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Old Feb 18th 2011, 8:13 pm
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Default Re: Salary negotiation for offer in California

A couple of additional thoughts for the OP.

Actually you are negotiating your complete compensation and benefits package, not just salary.

Is this intended to be a relatively short term assignment (anything up to about 2 years) or something permanent? If it is short term then you should be trying to negotiate an "expat" package that keeps as many of your existing benefits as possible while compensating you for the additional expense of being in the US. If it is long term then you should be getting a commitment in writing that your employer will sponsor you for a green card.

Remember that things are different in the US:

The amount of vacation that you will be offered will be unbelievably low. so if this is anything other than a long term permanent move you should try to keep your current vacation allowance and even if it is permanent you will want them to take into account your seniority and years of service when figuring out your vacation entitlement - you do *not* want to get the standard "new hire" offer of 10 days ...

Employment in California is "at will" - that means that, unless you have an employment contract which says otherwise (which is something that they will probably be unwilling to even consider) you can be let go at any time for any reason (or, indeed, no reason) with no notice. There are none of the very long notice periods of several months which I believe are still the norm in Germany.
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Old Feb 19th 2011, 1:11 am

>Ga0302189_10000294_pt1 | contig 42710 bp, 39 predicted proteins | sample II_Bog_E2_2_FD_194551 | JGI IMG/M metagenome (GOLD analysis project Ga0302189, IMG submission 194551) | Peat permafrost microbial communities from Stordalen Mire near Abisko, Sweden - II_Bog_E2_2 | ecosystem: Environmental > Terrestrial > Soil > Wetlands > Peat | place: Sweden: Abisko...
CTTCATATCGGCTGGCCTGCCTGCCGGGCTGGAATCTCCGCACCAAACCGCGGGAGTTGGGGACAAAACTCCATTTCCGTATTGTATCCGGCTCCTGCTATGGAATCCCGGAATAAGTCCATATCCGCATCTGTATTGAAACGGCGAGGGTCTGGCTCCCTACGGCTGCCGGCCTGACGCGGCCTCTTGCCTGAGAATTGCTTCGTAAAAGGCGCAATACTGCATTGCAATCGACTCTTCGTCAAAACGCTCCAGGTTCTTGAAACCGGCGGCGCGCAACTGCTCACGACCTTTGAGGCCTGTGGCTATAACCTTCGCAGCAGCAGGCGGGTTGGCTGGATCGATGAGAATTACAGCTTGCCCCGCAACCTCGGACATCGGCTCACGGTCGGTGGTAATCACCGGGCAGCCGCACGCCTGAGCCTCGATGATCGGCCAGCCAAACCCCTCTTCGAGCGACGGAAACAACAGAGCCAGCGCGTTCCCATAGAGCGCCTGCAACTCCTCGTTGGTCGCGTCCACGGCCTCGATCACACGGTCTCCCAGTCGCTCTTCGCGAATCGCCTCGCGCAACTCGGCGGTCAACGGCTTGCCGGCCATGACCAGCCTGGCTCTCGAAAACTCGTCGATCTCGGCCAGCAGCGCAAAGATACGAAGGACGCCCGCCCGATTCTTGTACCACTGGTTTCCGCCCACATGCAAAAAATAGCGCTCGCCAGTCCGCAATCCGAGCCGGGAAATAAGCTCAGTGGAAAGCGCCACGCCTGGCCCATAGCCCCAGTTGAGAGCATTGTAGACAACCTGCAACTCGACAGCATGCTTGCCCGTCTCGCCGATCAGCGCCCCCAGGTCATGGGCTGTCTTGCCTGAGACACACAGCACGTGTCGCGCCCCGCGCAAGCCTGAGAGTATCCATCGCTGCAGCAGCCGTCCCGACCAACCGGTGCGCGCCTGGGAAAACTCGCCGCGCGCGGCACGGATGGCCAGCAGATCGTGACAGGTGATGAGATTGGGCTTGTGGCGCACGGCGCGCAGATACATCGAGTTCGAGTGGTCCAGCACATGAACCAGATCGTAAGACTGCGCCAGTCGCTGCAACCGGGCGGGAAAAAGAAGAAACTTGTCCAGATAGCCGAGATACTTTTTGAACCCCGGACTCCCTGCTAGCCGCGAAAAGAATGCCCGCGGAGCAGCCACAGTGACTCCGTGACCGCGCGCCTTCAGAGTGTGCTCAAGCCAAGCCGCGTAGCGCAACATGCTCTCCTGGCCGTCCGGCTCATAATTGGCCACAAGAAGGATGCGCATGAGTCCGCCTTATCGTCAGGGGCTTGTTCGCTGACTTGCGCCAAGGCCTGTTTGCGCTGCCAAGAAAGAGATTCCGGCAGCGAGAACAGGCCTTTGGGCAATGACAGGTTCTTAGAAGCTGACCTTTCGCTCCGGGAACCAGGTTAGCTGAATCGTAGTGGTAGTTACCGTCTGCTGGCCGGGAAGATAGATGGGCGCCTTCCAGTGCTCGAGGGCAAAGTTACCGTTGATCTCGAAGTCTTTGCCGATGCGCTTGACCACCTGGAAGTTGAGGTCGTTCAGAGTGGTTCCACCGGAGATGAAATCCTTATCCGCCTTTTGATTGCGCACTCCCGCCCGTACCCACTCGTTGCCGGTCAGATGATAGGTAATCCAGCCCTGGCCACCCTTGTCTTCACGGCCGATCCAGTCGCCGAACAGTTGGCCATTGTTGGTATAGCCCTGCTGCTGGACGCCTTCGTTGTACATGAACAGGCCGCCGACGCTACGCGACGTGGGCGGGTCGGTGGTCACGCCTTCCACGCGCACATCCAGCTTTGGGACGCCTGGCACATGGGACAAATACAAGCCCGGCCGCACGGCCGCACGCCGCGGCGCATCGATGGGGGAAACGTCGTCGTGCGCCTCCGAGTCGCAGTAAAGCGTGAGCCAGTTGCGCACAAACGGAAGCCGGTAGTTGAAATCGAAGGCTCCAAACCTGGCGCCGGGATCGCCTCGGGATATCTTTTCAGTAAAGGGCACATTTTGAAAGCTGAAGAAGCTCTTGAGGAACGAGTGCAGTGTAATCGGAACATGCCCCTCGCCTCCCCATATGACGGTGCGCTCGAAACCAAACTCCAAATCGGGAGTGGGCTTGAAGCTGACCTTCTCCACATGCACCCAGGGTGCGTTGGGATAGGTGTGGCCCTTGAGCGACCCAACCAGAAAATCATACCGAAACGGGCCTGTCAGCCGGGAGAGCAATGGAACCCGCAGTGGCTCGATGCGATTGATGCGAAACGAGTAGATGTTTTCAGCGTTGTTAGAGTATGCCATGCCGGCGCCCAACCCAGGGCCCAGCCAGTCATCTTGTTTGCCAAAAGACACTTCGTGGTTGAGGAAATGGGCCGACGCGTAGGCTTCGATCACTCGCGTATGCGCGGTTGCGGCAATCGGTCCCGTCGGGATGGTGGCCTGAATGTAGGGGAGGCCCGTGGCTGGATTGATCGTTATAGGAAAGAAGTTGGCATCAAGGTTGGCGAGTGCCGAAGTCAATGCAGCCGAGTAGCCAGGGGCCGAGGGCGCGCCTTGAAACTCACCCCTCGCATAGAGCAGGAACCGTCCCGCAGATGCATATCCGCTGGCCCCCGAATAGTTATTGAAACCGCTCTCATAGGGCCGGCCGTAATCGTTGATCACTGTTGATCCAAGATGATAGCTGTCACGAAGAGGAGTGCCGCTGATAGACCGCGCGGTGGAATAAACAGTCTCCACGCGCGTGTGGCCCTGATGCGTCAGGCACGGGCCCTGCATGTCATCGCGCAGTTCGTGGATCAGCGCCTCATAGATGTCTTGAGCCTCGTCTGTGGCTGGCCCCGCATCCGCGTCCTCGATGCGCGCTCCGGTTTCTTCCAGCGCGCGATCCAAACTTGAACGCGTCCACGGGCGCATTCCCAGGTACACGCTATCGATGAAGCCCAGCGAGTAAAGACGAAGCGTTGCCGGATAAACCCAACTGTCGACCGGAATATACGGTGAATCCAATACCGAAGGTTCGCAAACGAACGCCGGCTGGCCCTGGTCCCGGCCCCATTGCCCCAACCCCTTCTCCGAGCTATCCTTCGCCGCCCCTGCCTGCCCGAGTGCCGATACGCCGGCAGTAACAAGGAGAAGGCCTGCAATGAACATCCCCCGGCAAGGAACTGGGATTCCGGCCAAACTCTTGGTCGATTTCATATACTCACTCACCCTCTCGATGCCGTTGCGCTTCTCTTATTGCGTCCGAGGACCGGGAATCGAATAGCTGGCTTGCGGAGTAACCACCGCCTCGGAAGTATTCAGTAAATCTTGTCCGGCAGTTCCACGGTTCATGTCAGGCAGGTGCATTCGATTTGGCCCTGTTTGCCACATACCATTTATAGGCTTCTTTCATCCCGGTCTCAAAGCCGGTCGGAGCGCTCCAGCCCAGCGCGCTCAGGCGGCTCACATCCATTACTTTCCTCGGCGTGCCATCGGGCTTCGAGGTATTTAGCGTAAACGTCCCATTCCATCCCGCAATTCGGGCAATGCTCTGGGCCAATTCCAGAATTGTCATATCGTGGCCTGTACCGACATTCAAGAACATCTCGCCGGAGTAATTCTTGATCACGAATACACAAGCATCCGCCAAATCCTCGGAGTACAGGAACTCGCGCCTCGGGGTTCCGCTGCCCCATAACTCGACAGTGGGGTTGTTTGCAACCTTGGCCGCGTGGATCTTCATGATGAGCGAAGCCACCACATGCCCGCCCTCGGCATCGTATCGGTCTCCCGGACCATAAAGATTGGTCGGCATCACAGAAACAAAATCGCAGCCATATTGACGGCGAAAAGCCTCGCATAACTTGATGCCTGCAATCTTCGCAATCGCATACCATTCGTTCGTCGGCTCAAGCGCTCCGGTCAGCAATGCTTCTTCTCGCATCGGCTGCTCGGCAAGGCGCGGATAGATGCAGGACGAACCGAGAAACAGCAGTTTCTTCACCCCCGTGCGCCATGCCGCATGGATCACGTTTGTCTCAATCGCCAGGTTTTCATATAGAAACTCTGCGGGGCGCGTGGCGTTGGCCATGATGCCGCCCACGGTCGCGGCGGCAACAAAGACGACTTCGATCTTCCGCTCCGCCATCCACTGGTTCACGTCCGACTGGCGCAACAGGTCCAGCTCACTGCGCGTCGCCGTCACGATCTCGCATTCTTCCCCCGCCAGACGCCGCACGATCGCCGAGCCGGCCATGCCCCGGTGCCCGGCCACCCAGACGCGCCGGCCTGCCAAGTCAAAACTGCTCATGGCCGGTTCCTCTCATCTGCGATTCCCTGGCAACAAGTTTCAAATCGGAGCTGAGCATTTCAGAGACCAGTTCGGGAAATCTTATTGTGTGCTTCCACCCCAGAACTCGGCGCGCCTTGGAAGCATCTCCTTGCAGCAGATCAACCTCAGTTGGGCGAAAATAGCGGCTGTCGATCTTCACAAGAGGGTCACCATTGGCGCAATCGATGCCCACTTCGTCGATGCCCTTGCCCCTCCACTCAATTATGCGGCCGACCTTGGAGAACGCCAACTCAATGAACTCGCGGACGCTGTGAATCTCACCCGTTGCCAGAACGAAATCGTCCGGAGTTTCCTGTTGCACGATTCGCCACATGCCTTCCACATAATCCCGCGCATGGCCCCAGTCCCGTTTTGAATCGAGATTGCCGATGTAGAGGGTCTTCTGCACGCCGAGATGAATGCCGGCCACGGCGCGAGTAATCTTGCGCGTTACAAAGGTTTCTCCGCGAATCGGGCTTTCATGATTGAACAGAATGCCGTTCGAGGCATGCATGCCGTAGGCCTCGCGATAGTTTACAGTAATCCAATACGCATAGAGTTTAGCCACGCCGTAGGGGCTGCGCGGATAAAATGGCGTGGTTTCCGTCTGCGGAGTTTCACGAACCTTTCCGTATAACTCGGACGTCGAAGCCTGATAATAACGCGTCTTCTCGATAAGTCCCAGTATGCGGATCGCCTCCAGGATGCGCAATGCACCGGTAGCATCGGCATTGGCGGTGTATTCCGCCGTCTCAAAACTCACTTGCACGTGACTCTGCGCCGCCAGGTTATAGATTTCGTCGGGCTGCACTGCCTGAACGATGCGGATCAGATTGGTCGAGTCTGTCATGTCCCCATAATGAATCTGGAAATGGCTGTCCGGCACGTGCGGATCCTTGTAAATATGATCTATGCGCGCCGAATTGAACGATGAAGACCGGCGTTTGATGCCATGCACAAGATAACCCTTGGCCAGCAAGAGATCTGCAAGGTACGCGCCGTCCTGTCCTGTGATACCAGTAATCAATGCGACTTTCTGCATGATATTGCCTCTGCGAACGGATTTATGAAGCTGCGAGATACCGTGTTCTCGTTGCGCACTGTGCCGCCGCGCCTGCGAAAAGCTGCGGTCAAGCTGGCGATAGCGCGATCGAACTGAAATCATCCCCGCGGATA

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Default Re: Salary negotiation for offer in California

On 3., you will either be covered by the company health plan or not, there is ZERO negotiation room on this, unless of course they were thinking of excluding you from it, which is hopefully not the case. There will probably be a few options of healthcare to choose from, and you'll have to choose the one that fits you and your family. In a senior position in a big company 70-80% is the norm, but they will have set that in stone in the company policies and CANNOT change it for one employee.

Other than that I think 4. is a bit out of the norm, but if you rephrased it as a signing bonus you might get better feedback. Signing bonuses to senior positions are common, but as you're a transfer not a new hire you might have to push.

Don't be surprised if they don't have 2. company lease cars, it's not common here. But they may pay for you to have a rental for a few weeks as part of your relocation package.

ETA: Also if the company is a big deal in the city you're moving too, they may be able to get you a bank account and credit up to a small amount (enough to get a basic car perhaps). I would explain the issues with getting credit without history (and it sounds like they'll understand this already) and ask if they have any special relationships with local banks that would help you through the transition. This doesn't mean them giving you money of course, or them guaranteeing your loans, it means that if they tell the bank you have guaranteed income from them, the bank may be more generous with you in what accounts they allow you to set up.

Last edited by Jscl; Feb 19th 2011 at 1:17 am. Reason: add the bottom bit
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Old Feb 19th 2011, 2:12 am
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Default Re: Salary negotiation for offer in California

Not that it's my place or anything to suggest something as daft as searching out the numerous, recent threads on the topic, or even point out the wiki which covers a lot of the questions - http://britishexpats.com/wiki/Compan...on_Packages_US


But welcome to BE

Oh and visa fee's, that's by law up to the company, all they can legally ask you to pay is premium processing and lawyer fee's, but if they're asking you for that, you don't want the job.
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Old Feb 20th 2011, 10:03 am
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Default Re: Salary negotiation for offer in California

Thanks everyone for all of your feedback. There's a lot of useful info there.

I doubt I'll be talking package and money in our first meeting about the position, but It's good to go prepared.